So you think that he may have "overbreathed" his reg.

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Posted by Elaine on October 26, 2004 at 15:36:03:

In Reply to: Re: Was this diver using a rebreather? posted by MHK on October 26, 2004 at 14:55:57:

Just trying to make it simple.

Assuming an untainted air fil the air in a tank is composed of approximately 78% Nitrogen, 21% Oxygen, and the remaining 1% or so contains other gasses such as hydrogen, argon, neon, krypton (really), and CO2.

CO2 is a waste product of metabolism. Increasing exertion increases the amount of this waste product (CO2) in the body. The fastest and most efficient way that the body can eliminate excess CO2 is to increase ventilation. Ventilation can be increased by increasing respiratory rate or tidal volume (tidal volume is the amount of air which is excanged with each respiration), or both. The funcitional residual capacity (the amount of air in the lung which is not excanged) may eventually increase and lead to some of the problems that you describe. When you run out of air it your FRC (funcitional residual capacity)increases a lot :(.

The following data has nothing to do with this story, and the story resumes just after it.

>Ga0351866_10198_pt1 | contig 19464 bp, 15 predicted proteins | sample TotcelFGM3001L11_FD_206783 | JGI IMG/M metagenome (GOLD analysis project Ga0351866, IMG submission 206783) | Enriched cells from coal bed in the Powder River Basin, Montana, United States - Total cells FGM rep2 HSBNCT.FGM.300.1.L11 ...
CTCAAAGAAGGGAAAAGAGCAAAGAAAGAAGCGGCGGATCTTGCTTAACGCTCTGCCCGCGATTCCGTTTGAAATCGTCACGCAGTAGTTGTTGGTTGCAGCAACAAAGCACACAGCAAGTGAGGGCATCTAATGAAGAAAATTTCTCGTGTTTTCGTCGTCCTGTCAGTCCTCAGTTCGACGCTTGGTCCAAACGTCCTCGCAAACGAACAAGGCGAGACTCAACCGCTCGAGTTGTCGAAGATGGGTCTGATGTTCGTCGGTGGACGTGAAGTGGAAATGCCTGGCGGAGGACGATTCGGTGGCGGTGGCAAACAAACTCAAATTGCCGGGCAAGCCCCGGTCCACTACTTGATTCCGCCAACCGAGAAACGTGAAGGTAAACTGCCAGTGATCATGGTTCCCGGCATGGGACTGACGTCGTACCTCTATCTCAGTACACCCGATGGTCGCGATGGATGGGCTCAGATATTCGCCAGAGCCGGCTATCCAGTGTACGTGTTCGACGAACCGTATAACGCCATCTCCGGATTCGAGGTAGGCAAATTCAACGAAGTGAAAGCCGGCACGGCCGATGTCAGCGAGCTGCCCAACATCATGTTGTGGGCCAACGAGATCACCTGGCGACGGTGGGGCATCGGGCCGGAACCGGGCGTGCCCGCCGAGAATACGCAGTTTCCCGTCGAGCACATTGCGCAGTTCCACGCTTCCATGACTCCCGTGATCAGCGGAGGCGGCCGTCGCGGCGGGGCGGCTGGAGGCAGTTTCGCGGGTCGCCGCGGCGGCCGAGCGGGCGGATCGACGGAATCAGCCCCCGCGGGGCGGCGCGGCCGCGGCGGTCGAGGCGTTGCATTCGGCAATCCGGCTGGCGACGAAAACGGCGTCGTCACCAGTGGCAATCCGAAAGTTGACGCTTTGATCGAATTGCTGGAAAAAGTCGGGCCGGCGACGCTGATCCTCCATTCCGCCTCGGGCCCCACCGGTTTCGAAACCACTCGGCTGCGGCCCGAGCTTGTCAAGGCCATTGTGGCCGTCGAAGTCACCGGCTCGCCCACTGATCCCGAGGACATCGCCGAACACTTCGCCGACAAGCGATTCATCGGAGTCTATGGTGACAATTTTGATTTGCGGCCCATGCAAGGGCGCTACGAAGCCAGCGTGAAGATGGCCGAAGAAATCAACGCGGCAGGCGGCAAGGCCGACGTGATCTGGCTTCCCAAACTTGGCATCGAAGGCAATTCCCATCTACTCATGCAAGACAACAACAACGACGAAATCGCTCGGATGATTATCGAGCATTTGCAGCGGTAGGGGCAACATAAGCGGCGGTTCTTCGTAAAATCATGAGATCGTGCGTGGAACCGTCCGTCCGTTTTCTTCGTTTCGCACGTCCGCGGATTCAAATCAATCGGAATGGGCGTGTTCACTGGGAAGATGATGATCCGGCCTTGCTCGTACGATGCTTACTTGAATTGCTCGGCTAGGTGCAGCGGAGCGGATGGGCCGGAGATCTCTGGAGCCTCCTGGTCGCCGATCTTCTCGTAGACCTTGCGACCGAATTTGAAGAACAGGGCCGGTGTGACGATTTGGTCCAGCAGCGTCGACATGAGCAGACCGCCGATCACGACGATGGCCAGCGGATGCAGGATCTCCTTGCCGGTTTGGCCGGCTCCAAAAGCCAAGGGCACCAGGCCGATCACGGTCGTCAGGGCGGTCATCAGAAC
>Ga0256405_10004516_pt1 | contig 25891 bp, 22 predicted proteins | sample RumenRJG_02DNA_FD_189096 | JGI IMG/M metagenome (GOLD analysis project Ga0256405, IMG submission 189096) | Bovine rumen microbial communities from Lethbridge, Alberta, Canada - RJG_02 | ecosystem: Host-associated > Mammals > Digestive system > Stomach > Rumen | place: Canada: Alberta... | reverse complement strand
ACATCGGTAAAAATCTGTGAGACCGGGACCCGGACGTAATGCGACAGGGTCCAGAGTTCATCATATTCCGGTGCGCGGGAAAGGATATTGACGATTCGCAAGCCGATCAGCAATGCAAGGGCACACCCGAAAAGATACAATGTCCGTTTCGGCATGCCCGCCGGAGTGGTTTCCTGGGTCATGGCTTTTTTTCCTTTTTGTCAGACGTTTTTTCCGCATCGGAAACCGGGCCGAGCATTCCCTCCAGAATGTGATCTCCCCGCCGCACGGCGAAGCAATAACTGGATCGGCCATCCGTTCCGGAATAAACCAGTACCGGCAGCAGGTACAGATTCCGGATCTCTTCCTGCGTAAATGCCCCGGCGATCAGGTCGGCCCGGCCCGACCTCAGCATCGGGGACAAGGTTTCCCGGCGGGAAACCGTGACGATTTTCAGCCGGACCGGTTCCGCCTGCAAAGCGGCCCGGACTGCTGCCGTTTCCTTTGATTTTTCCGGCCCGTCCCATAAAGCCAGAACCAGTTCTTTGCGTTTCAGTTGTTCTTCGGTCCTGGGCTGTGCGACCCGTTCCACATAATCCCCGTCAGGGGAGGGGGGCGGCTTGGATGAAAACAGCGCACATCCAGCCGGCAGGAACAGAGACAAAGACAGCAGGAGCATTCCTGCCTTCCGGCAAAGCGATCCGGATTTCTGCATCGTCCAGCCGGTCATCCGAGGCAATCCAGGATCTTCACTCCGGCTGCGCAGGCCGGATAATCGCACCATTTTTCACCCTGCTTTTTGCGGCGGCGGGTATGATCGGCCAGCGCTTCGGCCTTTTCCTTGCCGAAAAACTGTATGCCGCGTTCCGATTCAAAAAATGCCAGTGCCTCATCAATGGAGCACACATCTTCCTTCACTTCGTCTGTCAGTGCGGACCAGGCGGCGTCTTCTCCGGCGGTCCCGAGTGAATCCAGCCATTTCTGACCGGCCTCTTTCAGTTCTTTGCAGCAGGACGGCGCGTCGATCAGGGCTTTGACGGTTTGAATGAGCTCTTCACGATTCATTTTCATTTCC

So basically, his regulator may not have been able to supply the amount of "ventilation" his body required to blow off the metabolic waste product (CO2). Elevated CO2 is the second strongest stimulator of respiration in animals, lack of 02 being the strongest in healthy human beings. The experience of dyspnea occurs when C02 levels are elevated or 02 levels are depleated, with the elevated C02 being a culprit in "overbreathing" a regulator. The feeling of dyspnea is associated with panic in health humans and a potential for a rapid downward spiral in scuba divers.

I feel very sorry for the guy, his family and loved ones.

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